A study recently commissioned by the juice company Welch’s concluded that the average mom works the equivalent of 2-1/2 fulltime jobs, or about 98 hours per week. Assuming eight hours per night of sleep (a generous estimate), that would leave about 14 hours per week for everything else, including eating and personal grooming.
I think most of the moms I know would be surprised to hear they have even that much time for such “luxuries.” Being a mom is a 24/7 proposition, a vocation of such import and responsibility that most moms find it difficult to enjoy “down” time even when they get it (which is hardly ever).
As one whose active child-rearing days are slipping away (I have two adult children and one entering high school), I see confirmed in the Welch’s study what I already knew from experience: being a mom, especially of young children, is one of the hardest jobs in the world. The study makes no distinction between moms who work outside the home and those who don’t. But having recently rejoined the fulltime work force after 25 years of mostly staying home, I can say without hesitation that fulltime mommying is way harder than fulltime employment.
Here are just a few of the ways working 40 hours per week outside the home is easier than spending the same 40 hours at home with children.
- When you finish a task, it actually stays done for a while instead of promptly getting eaten, dirtied, spilled, broken, smeared, walked on, torn, lost, or moved.
- You regularly get to talk to adults about things of interest to adults.
- You regularly get to eat a meal all the way through without having to attend to someone else’s needs.
- You don’t have to dig things out of the toilet that don’t belong there.
- You don’t have to hide the chocolate and scissors.
- You can go to the bathroom without worrying what disaster you’re going to find when you come out.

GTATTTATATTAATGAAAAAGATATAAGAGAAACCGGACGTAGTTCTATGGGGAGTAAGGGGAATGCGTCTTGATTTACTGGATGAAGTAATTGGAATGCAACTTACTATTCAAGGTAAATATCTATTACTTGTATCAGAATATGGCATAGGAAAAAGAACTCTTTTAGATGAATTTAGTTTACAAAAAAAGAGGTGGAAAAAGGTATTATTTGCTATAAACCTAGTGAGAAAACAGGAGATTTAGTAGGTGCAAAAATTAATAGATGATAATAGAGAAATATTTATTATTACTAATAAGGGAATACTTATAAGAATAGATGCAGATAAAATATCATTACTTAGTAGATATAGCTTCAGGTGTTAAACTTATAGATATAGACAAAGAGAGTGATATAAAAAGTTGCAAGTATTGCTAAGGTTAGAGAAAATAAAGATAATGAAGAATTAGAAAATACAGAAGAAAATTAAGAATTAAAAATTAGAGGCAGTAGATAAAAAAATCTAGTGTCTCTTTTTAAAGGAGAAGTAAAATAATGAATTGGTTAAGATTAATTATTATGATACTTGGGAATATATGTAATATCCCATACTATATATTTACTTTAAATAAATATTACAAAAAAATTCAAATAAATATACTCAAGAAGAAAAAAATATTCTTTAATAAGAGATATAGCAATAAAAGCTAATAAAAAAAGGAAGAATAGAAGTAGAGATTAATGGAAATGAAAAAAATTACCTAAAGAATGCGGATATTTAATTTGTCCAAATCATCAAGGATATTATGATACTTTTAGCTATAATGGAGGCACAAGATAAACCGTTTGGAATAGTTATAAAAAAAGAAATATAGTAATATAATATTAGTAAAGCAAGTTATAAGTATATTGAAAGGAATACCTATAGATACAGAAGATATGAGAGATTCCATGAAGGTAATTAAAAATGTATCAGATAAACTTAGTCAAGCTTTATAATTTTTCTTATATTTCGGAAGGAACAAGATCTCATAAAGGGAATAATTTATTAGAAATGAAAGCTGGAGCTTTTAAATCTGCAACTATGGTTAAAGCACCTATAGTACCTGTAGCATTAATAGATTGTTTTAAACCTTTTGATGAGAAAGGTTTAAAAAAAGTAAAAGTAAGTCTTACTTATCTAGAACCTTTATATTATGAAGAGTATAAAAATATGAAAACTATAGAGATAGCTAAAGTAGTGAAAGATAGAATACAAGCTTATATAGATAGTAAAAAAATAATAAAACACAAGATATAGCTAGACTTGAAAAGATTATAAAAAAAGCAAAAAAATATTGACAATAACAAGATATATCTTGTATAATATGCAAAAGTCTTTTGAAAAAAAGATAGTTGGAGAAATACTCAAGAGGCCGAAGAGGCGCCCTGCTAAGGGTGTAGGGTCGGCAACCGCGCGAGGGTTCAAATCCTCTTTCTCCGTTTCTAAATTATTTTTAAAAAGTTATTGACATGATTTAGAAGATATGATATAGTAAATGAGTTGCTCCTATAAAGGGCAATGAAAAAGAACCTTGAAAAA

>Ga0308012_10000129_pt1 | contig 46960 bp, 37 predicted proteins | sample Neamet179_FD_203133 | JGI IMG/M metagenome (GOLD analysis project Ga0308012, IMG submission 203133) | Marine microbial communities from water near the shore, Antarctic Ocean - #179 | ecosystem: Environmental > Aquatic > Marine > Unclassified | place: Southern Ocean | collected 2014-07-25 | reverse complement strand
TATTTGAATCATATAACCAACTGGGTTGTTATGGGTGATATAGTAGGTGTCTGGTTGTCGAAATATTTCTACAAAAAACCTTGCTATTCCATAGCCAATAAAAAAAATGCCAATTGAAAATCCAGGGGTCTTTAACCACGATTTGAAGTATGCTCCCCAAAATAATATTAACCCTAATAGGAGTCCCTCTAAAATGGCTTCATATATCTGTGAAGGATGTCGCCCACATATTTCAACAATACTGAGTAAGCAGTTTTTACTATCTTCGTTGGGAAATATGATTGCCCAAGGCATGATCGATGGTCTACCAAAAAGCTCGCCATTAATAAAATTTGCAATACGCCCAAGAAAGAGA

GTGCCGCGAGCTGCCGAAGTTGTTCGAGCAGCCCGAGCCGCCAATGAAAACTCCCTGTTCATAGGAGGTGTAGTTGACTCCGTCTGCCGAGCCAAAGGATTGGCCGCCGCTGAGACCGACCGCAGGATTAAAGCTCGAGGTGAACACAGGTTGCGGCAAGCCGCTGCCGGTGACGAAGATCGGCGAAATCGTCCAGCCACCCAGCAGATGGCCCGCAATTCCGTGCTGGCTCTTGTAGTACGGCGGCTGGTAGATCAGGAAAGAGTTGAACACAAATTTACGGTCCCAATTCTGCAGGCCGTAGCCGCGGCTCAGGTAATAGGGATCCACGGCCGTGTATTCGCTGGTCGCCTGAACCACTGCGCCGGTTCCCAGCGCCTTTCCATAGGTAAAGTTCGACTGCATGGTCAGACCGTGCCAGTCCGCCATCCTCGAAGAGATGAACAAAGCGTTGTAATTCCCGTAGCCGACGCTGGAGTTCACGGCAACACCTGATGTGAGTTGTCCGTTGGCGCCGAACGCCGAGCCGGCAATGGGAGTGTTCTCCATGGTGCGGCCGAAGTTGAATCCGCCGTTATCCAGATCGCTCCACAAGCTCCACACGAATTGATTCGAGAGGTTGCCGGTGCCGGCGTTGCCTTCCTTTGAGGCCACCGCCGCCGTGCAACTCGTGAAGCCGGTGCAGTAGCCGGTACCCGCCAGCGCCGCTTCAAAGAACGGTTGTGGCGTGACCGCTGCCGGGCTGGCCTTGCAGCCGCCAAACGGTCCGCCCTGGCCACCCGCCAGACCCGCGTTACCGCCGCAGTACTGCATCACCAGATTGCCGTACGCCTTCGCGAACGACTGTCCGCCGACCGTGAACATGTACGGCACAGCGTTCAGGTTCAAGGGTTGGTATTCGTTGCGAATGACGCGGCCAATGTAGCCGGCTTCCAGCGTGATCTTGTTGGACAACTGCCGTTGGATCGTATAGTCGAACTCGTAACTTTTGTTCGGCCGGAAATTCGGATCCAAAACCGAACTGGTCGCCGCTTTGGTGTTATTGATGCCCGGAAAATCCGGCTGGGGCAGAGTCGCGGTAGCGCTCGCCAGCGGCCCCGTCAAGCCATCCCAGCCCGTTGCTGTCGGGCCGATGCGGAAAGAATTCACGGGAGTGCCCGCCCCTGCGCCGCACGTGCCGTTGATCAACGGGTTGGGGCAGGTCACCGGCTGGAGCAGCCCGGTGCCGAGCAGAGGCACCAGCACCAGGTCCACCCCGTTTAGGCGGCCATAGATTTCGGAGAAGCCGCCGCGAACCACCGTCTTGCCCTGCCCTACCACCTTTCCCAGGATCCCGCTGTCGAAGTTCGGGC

- Speaking of the bathroom, you don’t have to wend your way through an obstacle course to get to it.
- You get this crazy thing called a break.
- You actually get to stay in bed when you’re sick.
- I won’t even mention the salary, insurance, and retirement plan.
I realize I am oversimplifying. Certainly, many jobs are harder in various respects than the one we once called being a “housewife.” Some people’s work calls upon them to risk their very lives in the service of others, and I don’t mean to make light of that.
What I do mean to do is to encourage the moms reading who are still deep in the trenches of rearing children and tending hearth and home. There is a reason you are often tired, sometimes discouraged and occasionally at the end of your rope. The work you are doing is difficult and totalizing, mentally, physically, and emotionally. There is rarely a moment’s rest. When you find yourself on your knees in utter exhaustion and despair, you are not showing your weakness, but your strength.
As you continue to daily set aside your own needs, interests, wants, and comfort in the service of your family, you are displaying a fortitude that you may not fully realize until one day, 20 or more years hence, you look back and wonder how you ever managed.
About nine months ago, I took my dream job. I am doing work I love for an organization about which I am deeply passionate, and the days are full, demanding, and rewarding.
But as much as I love my current work, I believe that the most important work I have ever done consisted of singing a baby to sleep, chasing a diaperless toddler through the house, talking to a 7-year-old about God, consoling a 12-year-old following the death of a pet, and helping a 17-year-old pick out a college. The lion’s share of that work is done, and I’m a little sad about that.
At the same time, I don’t think I could do it all again. It was too hard, and I’m not as young or as strong as I used to be. Thankfully, each season of life tends to bring the work that is suited to that season, and there is peace in accepting what God has given you to do today.
So, to the young moms: I’m not going to tell you to “cherish these days.” They’re too hard, and sometimes it’s all you can do to survive. Just know that the day will come when it’s once again possible to read that book, pursue that passion, try for that job, go on that trip, or merely take a shower without interruption. As great as all of that is, part of you will long for the hard days that are done.
But the other part of you will quietly breathe a sigh of relief and whisper a prayer of thanks that you don’t have to do that anymore.